This story is like "One Thousand and One Nights", so many different stories, so many different lives. And all in a country far far away and a long time ago. Fascinating. Enchanting.

    I am looking forward to discussing this book with the all the other readers from this group.

    There is a good website about "The Ibis Trilogy" and "Sea of Poppies".

    Marianne from Let's Read

    1. Loved your response, Marianne! This was also one of my favorite books (and my first by this author). I love historical novels, and in this one I learned so much about the Opium Wars which I never knew about before.

      I know other readers have complained about the language in the novel - at first it threw me too...and then I grew to love it because the language becomes like a musical score for the novel. Just beautifully done.

      Have you finished River of Smoke? I also read the book (in fact, I bought it within a week of its release because I couldn't wait to read it). I really loved the second novel as well...I have no idea when the third book will be released, but I hope it is soon!

    2. Sorry, somehow I "misplaced" the notification fo this message. Anyway, historical novels are my favourites, as well, and I have never read about the Opiums Wars, either.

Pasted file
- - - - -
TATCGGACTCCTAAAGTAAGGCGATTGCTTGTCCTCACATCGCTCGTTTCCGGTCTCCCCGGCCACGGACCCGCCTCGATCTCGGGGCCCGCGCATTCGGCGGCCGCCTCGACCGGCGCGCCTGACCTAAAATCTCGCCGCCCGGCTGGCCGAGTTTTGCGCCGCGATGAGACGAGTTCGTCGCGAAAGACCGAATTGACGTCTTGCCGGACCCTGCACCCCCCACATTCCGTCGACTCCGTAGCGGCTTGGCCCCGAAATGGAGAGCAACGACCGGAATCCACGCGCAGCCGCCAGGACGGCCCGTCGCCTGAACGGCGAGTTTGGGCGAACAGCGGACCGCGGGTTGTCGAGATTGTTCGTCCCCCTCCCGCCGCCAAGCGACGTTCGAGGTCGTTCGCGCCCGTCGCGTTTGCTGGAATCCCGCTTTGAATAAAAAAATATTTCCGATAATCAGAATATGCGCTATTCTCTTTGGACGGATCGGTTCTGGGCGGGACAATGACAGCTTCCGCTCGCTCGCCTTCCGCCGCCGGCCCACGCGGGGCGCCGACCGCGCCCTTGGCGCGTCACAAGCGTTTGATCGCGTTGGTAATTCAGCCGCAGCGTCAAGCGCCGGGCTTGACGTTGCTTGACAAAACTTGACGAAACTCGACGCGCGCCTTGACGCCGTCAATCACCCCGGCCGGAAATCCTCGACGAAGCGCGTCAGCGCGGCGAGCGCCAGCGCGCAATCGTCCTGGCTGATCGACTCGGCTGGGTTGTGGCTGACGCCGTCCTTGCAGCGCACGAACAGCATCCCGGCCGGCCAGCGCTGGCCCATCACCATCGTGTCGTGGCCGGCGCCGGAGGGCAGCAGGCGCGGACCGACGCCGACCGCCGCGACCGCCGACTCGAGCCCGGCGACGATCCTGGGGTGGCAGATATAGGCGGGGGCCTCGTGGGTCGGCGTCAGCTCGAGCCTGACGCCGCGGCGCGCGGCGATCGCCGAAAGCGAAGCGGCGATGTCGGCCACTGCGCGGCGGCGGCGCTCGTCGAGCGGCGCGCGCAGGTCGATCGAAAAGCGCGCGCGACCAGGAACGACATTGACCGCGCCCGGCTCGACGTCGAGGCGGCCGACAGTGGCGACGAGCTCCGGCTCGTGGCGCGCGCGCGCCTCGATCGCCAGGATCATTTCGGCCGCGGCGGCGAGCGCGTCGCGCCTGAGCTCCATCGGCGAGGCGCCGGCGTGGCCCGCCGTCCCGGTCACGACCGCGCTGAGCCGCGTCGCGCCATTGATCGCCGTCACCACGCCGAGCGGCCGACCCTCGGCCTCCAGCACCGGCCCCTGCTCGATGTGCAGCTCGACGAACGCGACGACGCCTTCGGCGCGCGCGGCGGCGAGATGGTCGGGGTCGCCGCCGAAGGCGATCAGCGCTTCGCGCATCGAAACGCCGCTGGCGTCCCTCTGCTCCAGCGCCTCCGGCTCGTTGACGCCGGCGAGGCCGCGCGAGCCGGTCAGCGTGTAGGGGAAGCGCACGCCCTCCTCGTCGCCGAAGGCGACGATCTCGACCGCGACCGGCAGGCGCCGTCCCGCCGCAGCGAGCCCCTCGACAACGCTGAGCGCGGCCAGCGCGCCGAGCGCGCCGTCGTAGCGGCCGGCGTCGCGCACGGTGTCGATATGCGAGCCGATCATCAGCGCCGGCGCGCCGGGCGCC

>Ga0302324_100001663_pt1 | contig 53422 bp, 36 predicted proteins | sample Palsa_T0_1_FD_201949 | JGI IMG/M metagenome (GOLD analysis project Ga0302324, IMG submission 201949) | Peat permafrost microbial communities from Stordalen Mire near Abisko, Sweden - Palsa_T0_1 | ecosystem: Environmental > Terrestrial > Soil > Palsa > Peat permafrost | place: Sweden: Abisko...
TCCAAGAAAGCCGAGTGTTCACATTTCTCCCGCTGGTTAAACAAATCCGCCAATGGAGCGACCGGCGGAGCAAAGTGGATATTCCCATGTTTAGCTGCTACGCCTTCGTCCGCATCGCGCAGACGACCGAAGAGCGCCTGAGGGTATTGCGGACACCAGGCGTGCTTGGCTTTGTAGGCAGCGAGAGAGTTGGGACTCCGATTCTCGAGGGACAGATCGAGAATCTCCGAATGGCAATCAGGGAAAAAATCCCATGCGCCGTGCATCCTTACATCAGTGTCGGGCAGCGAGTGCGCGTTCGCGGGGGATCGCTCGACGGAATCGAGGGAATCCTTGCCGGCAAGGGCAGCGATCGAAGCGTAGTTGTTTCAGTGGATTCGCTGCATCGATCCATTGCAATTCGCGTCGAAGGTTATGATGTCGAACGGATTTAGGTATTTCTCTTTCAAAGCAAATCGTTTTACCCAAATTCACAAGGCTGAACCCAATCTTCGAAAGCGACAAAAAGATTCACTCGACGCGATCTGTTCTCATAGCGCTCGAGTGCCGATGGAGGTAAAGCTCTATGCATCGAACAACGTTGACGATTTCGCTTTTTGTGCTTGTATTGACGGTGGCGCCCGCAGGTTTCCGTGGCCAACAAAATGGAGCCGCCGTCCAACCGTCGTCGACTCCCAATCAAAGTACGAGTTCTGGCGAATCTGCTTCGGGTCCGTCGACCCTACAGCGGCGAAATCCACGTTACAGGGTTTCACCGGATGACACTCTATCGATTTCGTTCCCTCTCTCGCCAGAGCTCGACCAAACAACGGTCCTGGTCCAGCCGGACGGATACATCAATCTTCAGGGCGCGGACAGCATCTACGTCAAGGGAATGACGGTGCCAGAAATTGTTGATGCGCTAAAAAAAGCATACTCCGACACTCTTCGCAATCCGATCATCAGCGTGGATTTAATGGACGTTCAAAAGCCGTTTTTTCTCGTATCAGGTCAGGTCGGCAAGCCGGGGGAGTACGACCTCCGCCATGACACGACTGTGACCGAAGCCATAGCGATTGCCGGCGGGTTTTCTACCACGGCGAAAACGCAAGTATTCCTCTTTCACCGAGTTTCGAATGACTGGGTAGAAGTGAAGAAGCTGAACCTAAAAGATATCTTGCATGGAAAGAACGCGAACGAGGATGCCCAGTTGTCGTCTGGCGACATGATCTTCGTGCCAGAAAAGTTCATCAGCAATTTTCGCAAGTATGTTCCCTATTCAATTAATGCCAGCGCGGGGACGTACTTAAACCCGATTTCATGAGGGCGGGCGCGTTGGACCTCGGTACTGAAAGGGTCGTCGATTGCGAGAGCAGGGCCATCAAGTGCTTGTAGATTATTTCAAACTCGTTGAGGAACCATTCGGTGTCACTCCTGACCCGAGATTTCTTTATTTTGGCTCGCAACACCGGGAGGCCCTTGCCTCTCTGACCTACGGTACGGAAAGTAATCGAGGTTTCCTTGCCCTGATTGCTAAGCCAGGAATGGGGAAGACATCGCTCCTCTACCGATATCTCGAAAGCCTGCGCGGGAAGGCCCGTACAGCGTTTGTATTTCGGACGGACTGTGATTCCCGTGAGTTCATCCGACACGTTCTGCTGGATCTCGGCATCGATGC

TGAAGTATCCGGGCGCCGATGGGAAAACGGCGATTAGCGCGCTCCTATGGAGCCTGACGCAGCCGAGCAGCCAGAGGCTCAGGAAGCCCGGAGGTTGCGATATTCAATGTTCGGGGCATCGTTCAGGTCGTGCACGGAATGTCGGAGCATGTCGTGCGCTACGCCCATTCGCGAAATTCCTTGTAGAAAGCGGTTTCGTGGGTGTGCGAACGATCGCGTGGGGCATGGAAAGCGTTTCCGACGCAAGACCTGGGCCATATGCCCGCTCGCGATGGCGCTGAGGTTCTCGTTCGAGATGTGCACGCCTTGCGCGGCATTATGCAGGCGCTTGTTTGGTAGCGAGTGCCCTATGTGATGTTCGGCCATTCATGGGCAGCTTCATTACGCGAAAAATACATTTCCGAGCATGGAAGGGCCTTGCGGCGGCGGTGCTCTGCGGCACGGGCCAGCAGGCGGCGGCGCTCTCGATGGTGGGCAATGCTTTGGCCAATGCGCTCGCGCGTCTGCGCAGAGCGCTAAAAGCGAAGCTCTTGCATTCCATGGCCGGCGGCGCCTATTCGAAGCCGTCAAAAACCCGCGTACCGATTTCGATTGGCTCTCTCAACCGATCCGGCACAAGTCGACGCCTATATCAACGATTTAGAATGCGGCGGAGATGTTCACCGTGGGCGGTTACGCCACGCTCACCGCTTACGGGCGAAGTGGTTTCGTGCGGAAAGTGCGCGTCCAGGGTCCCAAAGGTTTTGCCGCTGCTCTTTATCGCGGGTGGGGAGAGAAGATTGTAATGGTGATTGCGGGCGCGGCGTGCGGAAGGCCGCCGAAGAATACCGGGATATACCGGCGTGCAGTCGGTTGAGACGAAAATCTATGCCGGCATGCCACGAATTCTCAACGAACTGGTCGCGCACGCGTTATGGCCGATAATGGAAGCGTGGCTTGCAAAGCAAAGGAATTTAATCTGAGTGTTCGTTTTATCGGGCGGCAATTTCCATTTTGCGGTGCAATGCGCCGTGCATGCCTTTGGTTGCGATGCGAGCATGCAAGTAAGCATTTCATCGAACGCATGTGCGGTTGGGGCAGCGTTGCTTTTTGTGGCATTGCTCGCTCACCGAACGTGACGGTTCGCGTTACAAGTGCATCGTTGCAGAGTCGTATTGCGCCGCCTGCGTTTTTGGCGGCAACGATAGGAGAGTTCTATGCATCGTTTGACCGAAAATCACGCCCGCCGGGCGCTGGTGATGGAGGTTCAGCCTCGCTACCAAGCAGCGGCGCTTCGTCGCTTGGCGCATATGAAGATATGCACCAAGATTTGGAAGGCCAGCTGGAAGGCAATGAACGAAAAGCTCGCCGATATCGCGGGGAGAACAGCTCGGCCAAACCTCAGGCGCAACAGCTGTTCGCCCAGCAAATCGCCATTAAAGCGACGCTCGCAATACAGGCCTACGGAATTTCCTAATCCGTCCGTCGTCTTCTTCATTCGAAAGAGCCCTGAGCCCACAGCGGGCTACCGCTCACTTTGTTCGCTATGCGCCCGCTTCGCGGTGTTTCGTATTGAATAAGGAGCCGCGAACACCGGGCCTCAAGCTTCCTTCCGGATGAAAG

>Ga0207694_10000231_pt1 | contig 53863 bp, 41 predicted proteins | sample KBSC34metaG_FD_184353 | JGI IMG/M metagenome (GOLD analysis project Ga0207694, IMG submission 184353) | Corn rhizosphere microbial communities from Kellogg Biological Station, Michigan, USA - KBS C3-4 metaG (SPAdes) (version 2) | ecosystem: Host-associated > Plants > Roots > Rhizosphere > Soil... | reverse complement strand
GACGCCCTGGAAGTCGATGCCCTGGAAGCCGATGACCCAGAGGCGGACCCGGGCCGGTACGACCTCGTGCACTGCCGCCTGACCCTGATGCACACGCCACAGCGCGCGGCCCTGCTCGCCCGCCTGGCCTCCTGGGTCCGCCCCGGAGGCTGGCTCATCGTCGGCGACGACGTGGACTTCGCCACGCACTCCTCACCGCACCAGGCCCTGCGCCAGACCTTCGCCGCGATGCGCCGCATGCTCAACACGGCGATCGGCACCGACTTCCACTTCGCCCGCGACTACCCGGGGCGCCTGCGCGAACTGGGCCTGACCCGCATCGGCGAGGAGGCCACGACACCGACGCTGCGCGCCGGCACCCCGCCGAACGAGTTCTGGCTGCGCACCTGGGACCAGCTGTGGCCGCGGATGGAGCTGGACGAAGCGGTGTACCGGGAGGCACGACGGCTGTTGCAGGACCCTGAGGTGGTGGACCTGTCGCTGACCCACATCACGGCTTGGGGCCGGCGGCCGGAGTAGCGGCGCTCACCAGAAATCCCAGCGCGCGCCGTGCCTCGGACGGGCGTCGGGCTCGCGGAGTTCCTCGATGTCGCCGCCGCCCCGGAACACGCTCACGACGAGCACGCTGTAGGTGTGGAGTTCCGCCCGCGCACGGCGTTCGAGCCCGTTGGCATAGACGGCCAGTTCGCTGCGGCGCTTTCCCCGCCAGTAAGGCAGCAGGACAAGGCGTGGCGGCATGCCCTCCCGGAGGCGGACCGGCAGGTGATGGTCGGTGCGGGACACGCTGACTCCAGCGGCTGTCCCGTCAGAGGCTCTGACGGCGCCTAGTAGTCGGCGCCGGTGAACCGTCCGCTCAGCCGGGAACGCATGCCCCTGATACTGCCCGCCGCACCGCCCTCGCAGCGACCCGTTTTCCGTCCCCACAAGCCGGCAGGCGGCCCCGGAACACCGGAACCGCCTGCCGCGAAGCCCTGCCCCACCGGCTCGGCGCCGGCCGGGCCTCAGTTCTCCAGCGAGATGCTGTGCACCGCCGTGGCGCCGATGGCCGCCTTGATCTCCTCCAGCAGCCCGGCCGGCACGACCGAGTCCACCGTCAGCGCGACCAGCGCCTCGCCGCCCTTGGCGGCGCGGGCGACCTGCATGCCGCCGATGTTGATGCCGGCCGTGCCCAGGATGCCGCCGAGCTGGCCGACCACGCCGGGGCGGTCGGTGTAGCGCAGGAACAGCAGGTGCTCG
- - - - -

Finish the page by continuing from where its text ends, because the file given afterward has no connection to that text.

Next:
I love your comparing the language of the novel to a musical score, wonderful descirption.

      I have finished River of Smoke, I had already finished it before I posted here. If you would like to read my review, you can find it here: River of Smoke. I simply cannot wait for the third book to be published but I guess I will have to.

      By the way, is one of the blogspot addresses featured on your profile yours or are they all shared sites? I would love to "follow" you.

    3. Sorry for my delay in response, Marianne! I will go check out your review today :) I'm eager for the third book as well.

      Re: my blog address...you can find me at http://www.caribousmom.com - all the other blogs associated with my profile are shared blogs :)

  2. Thank you, Wendy, I will see whether I can "follow" you there. I feel we have a similar taste in books.

  3. Have just finished the book - I know, I know late as usual - I have had this on my TBR list for a while I didn't know there was to be two more so was quite excited when I realised that - have bought the next one (a day after I finished poppies) - Fantastic book - so full, so interesting, so nail biting - I agree with you both aboiut persevering with the language - I have never worried about having accents and dialects in books - I can hear the voices clearer that way - just takes time to wrap ones mental tongue around the words - I found the women came over as very strong despite their lower status - making their own way through the confinments of rules in a way I suspect women have done for ever:)

    Every character however minor a role was just so well drawn - and regardless of where/what/who haven't we met them in real life:) I will write a review when I can clear time (have been and still recovering from illness - so time is difficult)

    1. Thanks for weighing in on the book and so glad you loved it. Are you planning to read the next in the trilogy? I loved that one too (although the first book is my favorite so far).

      Sad to hear you are not well - hope you are feeling better soon!!!